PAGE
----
WASHINGTON, D.C., February 10, 2012, ( – Evangelical and pro-family leaders have denounced the Obama administration’s new “accommodation” on the HHS mandate forcing religious institutions to provide birth control and abortifacients as an accounting gimmick that still compels people of faith to violate their deeply held principles or face legal penalty.

“Mr. President, mere accounting tricks will not suffice,” Dr. Richard Land of the Southern Baptist Convention’s Ethics & Religious Liberty Commission wrote in a statement e-mailed to “You have given your fellow citizens’ cry of conscience the dismissive back of your hand by offering them not a solution.”

He called the new policy, which would not force parachurch groups to provide such pharmaceuticals “directly,” as “a distinction without a difference.”


“The president’s failure to grasp the seriousness of this issue reveals a dangerous presidential blind spot concerning First Amendment constitutional religious free exercise guarantees,” he wrote. “It also highlights the wisdom of our forefathers who bequeathed to us a legislative system that is supposed to pass laws with the consent of the governed through their elected representatives, rather than being governed by executive branch imperial edicts passed down from on high.”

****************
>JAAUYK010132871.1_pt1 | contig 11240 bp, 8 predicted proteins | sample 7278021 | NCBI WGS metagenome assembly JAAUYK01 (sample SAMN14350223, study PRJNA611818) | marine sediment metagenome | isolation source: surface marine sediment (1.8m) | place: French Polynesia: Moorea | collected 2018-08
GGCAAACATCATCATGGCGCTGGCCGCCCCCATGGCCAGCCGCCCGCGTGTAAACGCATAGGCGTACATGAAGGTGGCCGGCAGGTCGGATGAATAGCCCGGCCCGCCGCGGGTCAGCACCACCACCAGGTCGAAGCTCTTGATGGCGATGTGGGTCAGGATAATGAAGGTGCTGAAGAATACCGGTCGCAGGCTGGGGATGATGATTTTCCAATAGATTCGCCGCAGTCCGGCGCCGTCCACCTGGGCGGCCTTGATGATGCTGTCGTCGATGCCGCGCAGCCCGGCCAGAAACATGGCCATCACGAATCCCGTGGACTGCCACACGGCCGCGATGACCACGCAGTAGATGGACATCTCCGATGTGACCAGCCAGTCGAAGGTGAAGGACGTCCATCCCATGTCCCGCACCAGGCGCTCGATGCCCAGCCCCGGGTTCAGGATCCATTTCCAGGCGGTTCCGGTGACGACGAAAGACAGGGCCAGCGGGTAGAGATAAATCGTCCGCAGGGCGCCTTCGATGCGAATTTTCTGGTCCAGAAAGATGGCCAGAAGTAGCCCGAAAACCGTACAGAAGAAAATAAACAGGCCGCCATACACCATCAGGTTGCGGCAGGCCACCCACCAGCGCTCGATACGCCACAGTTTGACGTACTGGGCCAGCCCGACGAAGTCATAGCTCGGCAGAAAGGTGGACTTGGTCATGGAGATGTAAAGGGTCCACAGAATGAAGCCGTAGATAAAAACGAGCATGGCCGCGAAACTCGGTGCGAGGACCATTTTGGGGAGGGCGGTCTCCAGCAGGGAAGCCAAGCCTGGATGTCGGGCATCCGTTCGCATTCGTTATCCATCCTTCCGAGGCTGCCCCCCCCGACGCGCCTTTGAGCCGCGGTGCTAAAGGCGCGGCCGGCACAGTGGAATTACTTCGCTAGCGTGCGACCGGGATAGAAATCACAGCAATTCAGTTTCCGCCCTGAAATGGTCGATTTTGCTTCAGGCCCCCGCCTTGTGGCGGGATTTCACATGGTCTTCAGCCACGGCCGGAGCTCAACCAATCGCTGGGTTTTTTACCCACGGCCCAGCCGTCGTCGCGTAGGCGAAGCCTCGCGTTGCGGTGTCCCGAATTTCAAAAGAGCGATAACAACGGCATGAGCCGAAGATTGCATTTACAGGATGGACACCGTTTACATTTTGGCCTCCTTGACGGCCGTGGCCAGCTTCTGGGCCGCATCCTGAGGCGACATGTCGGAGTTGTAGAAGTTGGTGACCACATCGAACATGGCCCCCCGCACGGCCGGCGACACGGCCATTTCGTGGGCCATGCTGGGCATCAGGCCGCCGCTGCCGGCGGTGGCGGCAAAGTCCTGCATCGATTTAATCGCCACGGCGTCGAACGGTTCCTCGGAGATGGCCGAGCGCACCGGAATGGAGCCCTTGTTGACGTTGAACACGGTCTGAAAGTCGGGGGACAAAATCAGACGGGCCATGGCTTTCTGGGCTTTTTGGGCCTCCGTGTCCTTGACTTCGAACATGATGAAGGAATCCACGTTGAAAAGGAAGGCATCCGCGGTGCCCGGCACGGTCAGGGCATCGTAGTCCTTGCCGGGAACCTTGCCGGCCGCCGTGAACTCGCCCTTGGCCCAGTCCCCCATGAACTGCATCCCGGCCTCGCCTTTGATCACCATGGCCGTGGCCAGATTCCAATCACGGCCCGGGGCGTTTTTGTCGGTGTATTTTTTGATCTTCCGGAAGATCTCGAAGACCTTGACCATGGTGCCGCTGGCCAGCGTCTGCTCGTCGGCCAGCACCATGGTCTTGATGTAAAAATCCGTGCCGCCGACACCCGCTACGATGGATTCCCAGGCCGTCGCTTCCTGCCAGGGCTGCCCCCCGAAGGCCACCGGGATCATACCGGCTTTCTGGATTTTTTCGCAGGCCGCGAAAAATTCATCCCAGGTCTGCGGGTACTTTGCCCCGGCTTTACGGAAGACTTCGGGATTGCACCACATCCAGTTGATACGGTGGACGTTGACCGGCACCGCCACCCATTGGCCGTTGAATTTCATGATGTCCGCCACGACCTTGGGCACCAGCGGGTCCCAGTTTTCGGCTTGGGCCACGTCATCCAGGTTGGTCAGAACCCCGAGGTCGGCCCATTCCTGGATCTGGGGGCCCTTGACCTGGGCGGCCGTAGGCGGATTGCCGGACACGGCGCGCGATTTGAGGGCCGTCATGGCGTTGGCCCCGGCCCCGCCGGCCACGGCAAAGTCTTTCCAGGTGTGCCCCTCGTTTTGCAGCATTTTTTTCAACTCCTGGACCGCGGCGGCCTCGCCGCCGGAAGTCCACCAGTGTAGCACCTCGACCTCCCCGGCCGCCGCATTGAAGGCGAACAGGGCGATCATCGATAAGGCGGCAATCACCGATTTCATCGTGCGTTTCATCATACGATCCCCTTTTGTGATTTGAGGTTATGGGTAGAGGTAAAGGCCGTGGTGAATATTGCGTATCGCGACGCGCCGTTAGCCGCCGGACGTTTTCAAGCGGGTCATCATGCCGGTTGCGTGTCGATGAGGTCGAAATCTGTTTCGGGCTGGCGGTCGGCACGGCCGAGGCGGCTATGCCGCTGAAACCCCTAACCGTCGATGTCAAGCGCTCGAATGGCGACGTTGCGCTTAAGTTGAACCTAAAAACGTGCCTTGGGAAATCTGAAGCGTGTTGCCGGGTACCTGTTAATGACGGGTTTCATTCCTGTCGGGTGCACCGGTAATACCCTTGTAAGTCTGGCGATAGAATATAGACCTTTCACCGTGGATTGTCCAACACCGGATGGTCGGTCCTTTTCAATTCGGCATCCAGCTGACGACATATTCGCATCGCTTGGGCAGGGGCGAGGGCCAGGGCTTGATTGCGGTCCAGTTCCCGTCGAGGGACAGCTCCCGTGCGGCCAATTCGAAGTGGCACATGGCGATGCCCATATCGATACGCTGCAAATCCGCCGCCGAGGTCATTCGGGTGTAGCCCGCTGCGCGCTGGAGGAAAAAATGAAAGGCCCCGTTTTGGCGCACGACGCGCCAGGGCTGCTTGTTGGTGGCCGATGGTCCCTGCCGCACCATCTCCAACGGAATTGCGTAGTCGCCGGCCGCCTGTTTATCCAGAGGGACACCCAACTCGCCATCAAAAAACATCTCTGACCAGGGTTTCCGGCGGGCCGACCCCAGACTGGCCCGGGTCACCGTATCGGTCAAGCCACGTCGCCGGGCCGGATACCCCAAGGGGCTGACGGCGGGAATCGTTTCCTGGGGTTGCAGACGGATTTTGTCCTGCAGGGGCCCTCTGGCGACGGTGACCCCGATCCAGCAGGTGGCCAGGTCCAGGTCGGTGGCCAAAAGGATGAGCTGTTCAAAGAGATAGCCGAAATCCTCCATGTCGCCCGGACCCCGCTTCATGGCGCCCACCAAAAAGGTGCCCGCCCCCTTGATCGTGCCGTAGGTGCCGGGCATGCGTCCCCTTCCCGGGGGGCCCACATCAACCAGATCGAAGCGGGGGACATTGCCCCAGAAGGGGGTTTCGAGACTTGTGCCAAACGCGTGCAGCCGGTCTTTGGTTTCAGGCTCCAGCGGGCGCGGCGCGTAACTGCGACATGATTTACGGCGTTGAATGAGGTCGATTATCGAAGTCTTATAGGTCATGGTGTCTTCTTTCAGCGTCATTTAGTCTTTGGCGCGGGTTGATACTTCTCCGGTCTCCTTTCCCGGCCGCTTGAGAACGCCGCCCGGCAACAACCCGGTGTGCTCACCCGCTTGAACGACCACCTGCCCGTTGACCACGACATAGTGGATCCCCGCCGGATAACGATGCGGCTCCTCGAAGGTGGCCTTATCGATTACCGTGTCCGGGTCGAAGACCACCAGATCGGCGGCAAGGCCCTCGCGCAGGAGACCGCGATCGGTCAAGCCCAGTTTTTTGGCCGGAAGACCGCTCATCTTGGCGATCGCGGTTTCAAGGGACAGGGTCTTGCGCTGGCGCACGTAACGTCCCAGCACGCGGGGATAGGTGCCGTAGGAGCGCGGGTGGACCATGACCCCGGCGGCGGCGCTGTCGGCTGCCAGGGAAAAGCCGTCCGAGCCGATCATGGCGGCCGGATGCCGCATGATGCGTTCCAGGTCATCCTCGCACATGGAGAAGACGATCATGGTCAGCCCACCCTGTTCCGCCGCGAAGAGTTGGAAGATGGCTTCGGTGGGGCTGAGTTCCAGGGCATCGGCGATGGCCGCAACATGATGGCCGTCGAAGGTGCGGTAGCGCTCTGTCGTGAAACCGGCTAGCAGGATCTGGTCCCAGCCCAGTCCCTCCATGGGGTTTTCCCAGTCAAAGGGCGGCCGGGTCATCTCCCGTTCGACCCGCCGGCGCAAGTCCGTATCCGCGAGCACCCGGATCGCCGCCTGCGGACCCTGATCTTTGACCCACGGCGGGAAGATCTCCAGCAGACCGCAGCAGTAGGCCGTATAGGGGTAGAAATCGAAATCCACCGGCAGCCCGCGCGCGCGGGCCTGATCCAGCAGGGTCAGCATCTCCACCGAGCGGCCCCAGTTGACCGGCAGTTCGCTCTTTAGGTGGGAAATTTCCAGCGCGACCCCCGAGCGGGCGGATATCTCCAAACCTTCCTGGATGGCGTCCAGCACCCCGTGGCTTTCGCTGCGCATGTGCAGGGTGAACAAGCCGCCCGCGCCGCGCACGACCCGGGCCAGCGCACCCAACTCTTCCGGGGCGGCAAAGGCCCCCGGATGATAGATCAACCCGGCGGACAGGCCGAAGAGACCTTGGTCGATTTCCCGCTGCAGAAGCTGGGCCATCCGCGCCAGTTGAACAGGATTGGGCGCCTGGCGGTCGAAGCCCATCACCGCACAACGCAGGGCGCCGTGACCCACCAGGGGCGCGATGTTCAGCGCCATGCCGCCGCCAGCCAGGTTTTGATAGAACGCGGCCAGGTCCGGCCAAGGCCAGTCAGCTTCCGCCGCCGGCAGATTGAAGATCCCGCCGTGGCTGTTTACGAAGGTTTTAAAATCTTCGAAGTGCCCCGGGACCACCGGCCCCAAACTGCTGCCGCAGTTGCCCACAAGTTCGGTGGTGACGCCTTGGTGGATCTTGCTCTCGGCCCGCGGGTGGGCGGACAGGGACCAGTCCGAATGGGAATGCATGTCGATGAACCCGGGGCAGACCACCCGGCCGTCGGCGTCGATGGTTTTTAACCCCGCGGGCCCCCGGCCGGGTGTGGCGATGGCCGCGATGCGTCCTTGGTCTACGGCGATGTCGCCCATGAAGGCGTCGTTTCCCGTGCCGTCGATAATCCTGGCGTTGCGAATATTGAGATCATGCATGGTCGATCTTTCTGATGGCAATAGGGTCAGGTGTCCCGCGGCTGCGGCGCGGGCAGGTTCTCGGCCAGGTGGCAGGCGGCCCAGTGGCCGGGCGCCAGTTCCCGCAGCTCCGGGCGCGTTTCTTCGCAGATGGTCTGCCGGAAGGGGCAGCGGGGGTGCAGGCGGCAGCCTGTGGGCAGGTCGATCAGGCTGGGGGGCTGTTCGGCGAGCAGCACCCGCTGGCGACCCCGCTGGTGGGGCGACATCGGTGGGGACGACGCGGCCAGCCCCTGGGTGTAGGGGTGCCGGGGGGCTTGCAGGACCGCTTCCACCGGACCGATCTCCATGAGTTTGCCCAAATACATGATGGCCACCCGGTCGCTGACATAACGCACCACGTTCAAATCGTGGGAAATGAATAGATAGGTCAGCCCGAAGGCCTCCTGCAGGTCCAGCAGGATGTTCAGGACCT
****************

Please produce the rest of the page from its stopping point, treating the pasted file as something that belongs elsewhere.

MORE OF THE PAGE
The Southern Baptist Convention uses a self-funded insurance plan, GuideStone, to cover 200,000 pastors, missionaries, and other church employees. Under this “accommodation,” GuideStone may have to provide abortifacient drugs, in violation of the church’s doctrine.

GuideStone’s President O.S. Hawkins called today’s statement “an insulting affront illustrating a basic lack of understanding that this issue will not be solved by sleight of hand word games.” The policy “threatens the very coverage of those dedicated persons who serve our churches and affiliated organizations. GuideStone will never depart from the core convictions it has held dear for decades regarding the sanctity of life.”

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Dr. Land, who previously stated Southern Baptists would go to jail rather than comply with the mandate, spoke for many Christian leaders.

Family Research Council President Tony Perkins wrote in a statement e-mailed to that the new rule “only creates some paperwork gimmicks that don’t change the fact that religious employers who object to coverage of these services will now have to drop health insurance altogether to maintain their conscience and face severe penalties for doing so. ”

Mathew Staver, founder and chairman of Liberty Counsel, told, “Laundering a Catholic or Christian organization’s money through the insurance company to pay for abortifacients does not suddenly correct the moral sin inflicted by Obama.” He added the administration “has pressed its radical pro-abortion agenda on the American people and around the world.”

Others saw the rule as an attempt to buy time until after the 2012 presidential election. Noting that no concrete regulation had yet been drafted, Luke Goodrich of The Becket Fund told CNN this afternoon, “The president is saying, ‘Trust me.’”

The nation’s Roman Catholic bishops and leaders of the pro-life movement remain concerned about the possibility of back-door funding for abortion or contraception that violates their religious dogma.